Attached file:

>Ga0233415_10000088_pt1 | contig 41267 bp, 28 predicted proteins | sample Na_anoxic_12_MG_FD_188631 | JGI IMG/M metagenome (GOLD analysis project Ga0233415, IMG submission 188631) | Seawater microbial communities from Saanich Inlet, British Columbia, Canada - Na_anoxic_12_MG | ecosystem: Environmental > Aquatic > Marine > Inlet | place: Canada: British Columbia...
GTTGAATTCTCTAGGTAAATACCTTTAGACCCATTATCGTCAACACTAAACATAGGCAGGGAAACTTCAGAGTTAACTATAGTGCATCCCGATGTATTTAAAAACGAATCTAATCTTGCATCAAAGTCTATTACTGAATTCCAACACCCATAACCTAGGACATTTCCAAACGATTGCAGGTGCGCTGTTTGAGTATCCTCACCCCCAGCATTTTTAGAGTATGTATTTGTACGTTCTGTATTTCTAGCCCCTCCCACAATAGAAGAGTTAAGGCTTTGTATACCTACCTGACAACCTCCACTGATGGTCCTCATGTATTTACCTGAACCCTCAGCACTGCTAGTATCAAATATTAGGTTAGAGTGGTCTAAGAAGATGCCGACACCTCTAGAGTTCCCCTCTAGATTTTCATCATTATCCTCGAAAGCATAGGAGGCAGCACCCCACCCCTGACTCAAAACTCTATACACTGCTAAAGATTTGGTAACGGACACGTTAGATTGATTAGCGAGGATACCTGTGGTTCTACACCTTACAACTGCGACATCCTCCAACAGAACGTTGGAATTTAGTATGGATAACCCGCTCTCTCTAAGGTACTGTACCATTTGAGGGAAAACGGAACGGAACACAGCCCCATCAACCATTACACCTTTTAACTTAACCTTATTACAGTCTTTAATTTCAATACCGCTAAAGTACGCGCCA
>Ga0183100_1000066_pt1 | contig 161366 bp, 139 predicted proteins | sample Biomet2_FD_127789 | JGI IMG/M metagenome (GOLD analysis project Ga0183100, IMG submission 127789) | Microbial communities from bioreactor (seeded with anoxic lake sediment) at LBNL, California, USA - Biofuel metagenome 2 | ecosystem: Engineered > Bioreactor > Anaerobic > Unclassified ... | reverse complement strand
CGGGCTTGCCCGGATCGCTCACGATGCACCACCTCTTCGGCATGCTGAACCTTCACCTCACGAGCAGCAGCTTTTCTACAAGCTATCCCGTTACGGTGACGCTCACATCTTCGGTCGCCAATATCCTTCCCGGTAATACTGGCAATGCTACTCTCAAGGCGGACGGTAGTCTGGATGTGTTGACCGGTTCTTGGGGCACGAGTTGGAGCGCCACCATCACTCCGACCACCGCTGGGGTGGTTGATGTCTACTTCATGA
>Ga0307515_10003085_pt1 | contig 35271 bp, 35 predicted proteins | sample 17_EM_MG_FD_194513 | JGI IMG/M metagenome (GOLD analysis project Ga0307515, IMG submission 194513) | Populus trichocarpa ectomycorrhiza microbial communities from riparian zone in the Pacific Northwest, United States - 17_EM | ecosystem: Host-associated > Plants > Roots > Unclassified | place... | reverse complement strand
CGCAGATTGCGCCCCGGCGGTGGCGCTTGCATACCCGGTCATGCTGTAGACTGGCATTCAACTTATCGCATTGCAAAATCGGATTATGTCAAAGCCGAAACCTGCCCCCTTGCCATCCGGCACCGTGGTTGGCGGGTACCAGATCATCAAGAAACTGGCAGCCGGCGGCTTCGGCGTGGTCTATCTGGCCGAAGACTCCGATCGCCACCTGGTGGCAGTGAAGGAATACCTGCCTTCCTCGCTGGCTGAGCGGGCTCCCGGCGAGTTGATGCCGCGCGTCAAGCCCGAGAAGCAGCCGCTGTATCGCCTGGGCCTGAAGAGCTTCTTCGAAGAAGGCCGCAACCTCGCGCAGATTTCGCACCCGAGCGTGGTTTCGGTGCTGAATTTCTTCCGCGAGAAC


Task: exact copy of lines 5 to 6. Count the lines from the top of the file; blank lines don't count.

>Ga0307515_10003085_pt1 | contig 35271 bp, 35 predicted proteins | sample 17_EM_MG_FD_194513 | JGI IMG/M metagenome (GOLD analysis project Ga0307515, IMG submission 194513) | Populus trichocarpa ectomycorrhiza microbial communities from riparian zone in the Pacific Northwest, United States - 17_EM | ecosystem: Host-associated > Plants > Roots > Unclassified | place... | reverse complement strand
CGCAGATTGCGCCCCGGCGGTGGCGCTTGCATACCCGGTCATGCTGTAGACTGGCATTCAACTTATCGCATTGCAAAATCGGATTATGTCAAAGCCGAAACCTGCCCCCTTGCCATCCGGCACCGTGGTTGGCGGGTACCAGATCATCAAGAAACTGGCAGCCGGCGGCTTCGGCGTGGTCTATCTGGCCGAAGACTCCGATCGCCACCTGGTGGCAGTGAAGGAATACCTGCCTTCCTCGCTGGCTGAGCGGGCTCCCGGCGAGTTGATGCCGCGCGTCAAGCCCGAGAAGCAGCCGCTGTATCGCCTGGGCCTGAAGAGCTTCTTCGAAGAAGGCCGCAACCTCGCGCAGATTTCGCACCCGAGCGTGGTTTCGGTGCTGAATTTCTTCCGCGAGAAC